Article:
The 37-year-old Line 9B pipeline crosses the Ottawa River, whose waters empty into the rivers around Montreal where island municipalities get their drinking water, said Projet Montréal councillor Josée Duplessis, who holds Montreal’s environment portfolio.
“That’s the part that we’re concerned about,” Duplessis said.
The city has other questions, she said, such as the impact on air quality on the eastern end of the island from refining oil delivered through the pipeline.
Enbridge wants to reverse the flow of the pipeline, which now carries oil from Montreal to Ontario refineries. That oil arrives from overseas at ports in Quebec City and Maine and comes to Montreal through pipelines.
Homes on the Scarborough Bluffs have been losing inches off their backyards for years due to erosion. Land owners have handed over their condemned homes in hopes that the shoreline protection project will open up the beautiful Lake Ontario waterfront view for the public to enjoy. Jeff Green, Toronto Star, April 22, 2013.
Five years ago, the wreckage would have hit the water. Today, the blue cabin would hit a beach. With enough steam, it might roll as far as the tracks of one of several construction rigs on site that are carefully arranging rock embankments to protect the shore.
The work is part of a $6.5-million city-funded project to prevent further erosion of the Scarborough Bluffs properties.
Scinocca recognizes that, at first glance, it seems an excessive cost to protect 600 metres of the bluffs, but the homes that line Meadowcliffe Dr. gave up something precious for it: their private waterfront.
For $6.5 million, the city saved a bluff and bought a beach.
“Yes, it’s saving our homes, but it’s also saving the bluffs, which is absolutely a magnificent hidden part of our city,” Scinocca said.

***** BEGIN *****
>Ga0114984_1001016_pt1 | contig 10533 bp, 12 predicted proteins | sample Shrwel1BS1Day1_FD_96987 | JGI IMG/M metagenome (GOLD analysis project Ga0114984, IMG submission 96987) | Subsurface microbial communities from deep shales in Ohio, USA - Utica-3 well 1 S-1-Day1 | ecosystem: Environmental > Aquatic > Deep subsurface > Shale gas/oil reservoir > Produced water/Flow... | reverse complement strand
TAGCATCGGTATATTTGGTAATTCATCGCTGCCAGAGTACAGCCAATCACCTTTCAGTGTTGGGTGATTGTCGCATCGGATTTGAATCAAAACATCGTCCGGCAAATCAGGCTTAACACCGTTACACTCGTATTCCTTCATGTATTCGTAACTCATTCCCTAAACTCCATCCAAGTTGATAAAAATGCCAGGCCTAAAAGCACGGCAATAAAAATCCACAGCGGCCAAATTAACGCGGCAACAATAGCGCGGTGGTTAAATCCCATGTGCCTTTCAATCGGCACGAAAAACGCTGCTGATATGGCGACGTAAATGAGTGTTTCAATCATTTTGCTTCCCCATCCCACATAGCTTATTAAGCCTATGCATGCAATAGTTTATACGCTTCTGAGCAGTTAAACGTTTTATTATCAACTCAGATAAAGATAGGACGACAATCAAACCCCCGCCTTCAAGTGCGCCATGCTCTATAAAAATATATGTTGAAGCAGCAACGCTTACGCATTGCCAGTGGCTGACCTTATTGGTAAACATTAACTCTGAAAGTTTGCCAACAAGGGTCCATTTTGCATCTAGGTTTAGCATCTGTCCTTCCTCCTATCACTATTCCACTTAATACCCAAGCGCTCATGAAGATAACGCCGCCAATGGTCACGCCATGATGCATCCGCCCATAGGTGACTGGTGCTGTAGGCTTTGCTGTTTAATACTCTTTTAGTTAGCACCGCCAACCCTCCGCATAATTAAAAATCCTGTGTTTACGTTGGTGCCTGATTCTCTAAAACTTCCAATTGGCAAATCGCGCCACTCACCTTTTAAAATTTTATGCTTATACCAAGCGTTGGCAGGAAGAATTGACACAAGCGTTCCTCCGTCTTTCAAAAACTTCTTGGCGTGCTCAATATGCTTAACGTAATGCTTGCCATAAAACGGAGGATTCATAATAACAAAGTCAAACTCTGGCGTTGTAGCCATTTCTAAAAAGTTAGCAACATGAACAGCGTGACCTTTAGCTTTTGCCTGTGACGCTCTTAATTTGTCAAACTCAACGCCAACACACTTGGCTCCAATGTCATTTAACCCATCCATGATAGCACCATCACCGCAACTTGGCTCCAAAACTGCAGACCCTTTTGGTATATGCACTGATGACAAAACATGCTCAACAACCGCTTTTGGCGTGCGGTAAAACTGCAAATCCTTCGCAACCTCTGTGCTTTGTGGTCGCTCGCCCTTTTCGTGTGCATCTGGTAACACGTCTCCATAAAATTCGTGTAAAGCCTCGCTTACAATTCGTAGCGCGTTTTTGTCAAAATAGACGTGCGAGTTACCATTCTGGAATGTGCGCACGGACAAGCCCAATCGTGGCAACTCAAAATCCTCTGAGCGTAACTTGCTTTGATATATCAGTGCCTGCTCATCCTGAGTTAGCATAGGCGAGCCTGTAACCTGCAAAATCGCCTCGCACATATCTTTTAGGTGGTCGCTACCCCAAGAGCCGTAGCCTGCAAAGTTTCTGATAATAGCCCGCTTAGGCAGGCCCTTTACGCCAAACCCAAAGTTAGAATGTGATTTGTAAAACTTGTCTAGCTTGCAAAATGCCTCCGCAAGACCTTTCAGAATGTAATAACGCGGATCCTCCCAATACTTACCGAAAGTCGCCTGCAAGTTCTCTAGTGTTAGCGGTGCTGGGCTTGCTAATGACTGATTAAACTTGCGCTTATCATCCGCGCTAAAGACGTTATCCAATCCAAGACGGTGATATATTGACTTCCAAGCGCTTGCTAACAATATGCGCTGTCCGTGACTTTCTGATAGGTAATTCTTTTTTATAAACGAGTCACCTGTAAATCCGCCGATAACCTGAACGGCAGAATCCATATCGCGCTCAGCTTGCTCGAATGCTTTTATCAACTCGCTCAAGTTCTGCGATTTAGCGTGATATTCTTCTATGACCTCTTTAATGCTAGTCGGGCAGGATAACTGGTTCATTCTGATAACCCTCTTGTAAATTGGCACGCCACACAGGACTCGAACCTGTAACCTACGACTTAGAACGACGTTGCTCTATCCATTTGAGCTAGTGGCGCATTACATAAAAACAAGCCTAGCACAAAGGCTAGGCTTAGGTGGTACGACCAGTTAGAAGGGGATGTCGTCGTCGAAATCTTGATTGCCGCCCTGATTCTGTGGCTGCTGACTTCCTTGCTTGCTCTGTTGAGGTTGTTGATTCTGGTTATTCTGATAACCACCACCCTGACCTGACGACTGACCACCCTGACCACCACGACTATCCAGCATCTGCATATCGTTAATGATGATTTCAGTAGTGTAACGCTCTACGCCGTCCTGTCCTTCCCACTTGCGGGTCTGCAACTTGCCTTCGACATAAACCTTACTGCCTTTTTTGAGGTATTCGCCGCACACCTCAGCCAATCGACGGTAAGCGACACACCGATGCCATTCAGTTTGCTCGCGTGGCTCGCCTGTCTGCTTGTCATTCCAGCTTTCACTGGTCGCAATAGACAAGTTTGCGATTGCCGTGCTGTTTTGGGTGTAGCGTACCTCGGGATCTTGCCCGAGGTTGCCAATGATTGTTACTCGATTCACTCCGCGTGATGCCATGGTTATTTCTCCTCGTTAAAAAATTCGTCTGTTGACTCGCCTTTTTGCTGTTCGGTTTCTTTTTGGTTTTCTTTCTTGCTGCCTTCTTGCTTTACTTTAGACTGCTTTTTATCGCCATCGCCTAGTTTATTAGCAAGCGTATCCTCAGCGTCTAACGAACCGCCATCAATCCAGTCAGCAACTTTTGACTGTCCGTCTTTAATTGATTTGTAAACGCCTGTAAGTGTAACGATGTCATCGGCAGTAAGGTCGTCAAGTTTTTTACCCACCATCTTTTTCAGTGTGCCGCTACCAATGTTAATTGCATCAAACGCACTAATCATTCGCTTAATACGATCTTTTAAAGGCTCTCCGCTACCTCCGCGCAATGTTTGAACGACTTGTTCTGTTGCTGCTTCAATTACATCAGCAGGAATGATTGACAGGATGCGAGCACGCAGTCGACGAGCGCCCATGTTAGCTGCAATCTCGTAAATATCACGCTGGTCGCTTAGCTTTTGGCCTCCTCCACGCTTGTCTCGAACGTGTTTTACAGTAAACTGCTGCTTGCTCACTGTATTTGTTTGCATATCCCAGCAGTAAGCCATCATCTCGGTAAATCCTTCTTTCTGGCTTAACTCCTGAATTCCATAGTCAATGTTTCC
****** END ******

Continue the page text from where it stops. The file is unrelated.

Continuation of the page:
The Enbridge Line 9 pipeline has become a sensitive issues in Canada’s french speaking province, the company denied claims that they tried to buy residents’ silence. The proposed pipeline reversal will see crude and heavy oils flowing through it from Western Canada to Montreal and crosses the entire Lake Ontario watershed.
As the National Energy Board sorts through who should be heard in its public review of the Line 9 project (the deadline for participation requests was Friday) the divergent views underscore the public relations challenge Enbridge will face in the weeks ahead – and how sensitive the issue of oil and gas has become in Canada’s French-speaking province.
Enbridge has been present in Quebec for decades. The pipeline at the centre of this debate has been in the ground for nearly 40 years. And yet, the company is staring at an entirely new dynamic as it seeks to maintain the local relationships and trust it has built: that of a cynical citizenry wary of big business, one willing to challenge development like never before.
Nearly three years ago, Enbridge sent Sainte-Justine a letter inviting the municipality to apply for funding under its community investment campaign, Ms. Domingos said. She said she and her councilors were aware at that point that the company wanted to reverse the flow of Line 9 in order to pump Alberta crude east.
Three years after it was introduced, Ontario’s 20-year energy plan will add increased local control over renewable projects. However the majority of the plan will remain unchanged, such as the allocated commitments to both renewables and nuclear power. John Spears, Toronto Star, April 16, 2013.
The plan, presented in 2010, called for a significant boost in renewable power – with wind alone generating 10 per cent of the province’s electricity by 2030.
It also said nuclear plants should continue to supply about half Ontario’s power. But with the Pickering nuclear station due to close by about 2020 and the Darlington station needing a mid-life refit, maintaining that output will require massive investment.
Ontario Power Generation proposes to spend many billions – precise cost estimates haven’t been made – in overhauling Darlington. It also proposes to build two new nuclear units at the station.
Chiarelli said those plans probably won’t be affected by the energy plan review.
“It’s not likely that there will be major changes in the base nuclear policy,” he said.
This tiny invasive species, the spiny-water-flea can do a lot of damage, its a carnivorous creature which eats native zooplankton in the lake. Oftentimes it has no natural predators to keep its populations in check, thus it can have a big effect on the entire food chain. Megan Hopps, Great Lakes Echo, April 23, 2013.